Friday, September 10, 2010

Lesson 4, 1-18-10, Limerick

Barnes & Noble Poetry Workshop
Monday, January 18th 2010 (Please join us next time: Monday, February 15th 2010 7:30pm)
Today we’re going to mix things up. The lesson will have a fun side, and a challenging side.
Before we begin, I’d like you all to jot down a few words that rhyme; this will be useful later on in the lesson.
What to remember:
• A limerick is a humorous poem of 5 lines
• The 1st, 2nd, and 5th lines rhyme
• The 3rd and 4th line are shorter lines that form a rhymed couplet
• You can use an internal rhyme or a rhyme at the end of the line. An internal rhyme has the rhyming words within the line and it makes things a little more challenging.
To make the above really simple:
• Keep it funny, playful, and 5 lines long
• 1st, 2nd, and 5th lines rhyme
• 3rd and 4th lines are shorter than the rest. Since they are two lines, it’s considered a couplet. Because they must rhyme, it is called a rhymed couplet----don’t stress over the terminology, just write and have fun with it!
• Rhyme at the end of each line; just be sure that you can distinguish the line 1, 2, 5 rhyme from the line 3, 4 rhyme.
Now to lighten up the mood, I brought in a bag of words. These words are not well known, there will be a definition and synonym (another word of the same meaning) written on the index card. Everyone can pick three word cards. It’s up to you if you want to use the words in your limerick or not. If you aren’t feeling up to the challenge today, feel free to write any form of poetry that you choose, and of course, you can still use the words for inspiration!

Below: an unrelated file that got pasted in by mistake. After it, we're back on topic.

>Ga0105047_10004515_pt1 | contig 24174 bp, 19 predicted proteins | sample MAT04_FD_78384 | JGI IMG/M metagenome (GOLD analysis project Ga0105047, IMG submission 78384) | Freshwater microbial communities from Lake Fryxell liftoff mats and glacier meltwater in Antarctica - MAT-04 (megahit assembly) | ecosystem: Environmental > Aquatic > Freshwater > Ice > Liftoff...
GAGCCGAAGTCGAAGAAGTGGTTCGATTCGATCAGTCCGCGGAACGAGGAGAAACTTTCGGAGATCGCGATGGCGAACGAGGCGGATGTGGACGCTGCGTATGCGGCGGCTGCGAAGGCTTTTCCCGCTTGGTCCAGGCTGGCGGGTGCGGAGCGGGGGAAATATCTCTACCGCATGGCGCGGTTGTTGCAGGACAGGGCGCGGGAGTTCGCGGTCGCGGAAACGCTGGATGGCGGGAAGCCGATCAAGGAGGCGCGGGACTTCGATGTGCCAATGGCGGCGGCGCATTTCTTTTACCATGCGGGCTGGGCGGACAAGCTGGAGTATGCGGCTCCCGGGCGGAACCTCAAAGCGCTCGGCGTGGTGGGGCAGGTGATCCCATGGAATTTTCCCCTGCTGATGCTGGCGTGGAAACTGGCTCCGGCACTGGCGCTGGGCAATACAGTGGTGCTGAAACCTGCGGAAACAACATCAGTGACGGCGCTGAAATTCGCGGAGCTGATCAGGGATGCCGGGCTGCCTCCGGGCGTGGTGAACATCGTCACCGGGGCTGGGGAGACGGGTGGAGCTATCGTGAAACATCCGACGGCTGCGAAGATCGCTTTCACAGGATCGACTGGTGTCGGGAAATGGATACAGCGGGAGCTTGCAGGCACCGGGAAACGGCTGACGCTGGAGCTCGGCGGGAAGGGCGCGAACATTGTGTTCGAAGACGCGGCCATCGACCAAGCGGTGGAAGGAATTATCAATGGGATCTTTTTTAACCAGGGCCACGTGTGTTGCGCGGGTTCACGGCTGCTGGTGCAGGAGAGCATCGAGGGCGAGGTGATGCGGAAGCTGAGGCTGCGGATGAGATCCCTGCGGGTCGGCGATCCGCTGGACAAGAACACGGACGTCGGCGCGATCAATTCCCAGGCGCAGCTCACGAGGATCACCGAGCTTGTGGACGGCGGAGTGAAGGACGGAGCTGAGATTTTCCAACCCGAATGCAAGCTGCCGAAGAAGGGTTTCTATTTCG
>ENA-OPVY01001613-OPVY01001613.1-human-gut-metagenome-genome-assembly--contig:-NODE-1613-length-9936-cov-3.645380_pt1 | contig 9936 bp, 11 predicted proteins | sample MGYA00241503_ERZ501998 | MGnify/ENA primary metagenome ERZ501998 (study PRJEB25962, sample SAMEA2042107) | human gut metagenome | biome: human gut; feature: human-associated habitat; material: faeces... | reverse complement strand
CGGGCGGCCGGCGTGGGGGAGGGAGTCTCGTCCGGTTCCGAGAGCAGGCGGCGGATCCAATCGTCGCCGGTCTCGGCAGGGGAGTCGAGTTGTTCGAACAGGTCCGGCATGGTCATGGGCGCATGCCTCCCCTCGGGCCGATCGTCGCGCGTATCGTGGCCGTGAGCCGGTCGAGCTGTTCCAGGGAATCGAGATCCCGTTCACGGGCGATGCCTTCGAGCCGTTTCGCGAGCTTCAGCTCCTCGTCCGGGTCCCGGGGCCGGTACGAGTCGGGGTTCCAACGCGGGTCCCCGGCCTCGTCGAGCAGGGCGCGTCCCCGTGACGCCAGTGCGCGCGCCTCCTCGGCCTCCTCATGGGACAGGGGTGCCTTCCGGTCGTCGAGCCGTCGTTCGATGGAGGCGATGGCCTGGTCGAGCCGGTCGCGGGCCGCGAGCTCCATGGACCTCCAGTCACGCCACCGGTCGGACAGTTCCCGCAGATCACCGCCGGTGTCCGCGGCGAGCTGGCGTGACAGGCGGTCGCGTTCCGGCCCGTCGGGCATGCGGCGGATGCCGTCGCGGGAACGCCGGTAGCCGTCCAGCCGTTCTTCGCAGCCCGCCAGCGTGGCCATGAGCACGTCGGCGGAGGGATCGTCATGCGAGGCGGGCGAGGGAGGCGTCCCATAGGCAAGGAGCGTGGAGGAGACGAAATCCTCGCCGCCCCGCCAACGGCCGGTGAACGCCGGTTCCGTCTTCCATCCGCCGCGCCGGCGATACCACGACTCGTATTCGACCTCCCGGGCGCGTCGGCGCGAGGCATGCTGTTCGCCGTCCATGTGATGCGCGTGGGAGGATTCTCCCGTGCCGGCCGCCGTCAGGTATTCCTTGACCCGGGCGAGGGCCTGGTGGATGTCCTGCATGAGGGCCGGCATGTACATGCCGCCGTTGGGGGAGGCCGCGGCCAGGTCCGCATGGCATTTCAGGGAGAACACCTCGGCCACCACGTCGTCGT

Examples of a Limerick
“A Clumsy Young Fellow Named Tim” (as seen on
Line 1: There once was a fellow named Tim
Line 2: whose dad never taught him to swim.
Line 3: He fell off a dock
Line 4: and sunk like a rock.
Line 5: And that was the end of him.

“Untitled” (as seen on
Line 1: There once was a young girl named Jill.
Line 2: Who was scared by the sight of a drill.
Line 3: She brushed every day
Line 4: So her dentist would say,
Line 5: “Your teeth are so perfect; no bill.”

“In Quebec” by: Rudyard Kipling
Line 1: There was once a small boy in Quebec
Line 2: Stood buried in snow to his neck
Line 3: When asked: “Are you friz?”
Line 4: He said: “Yes I is,
Line 5: But we don’t call this cold in Quebec.”

ALL Poetry Lessons Written by: Amanda Konstantine Perlmutter

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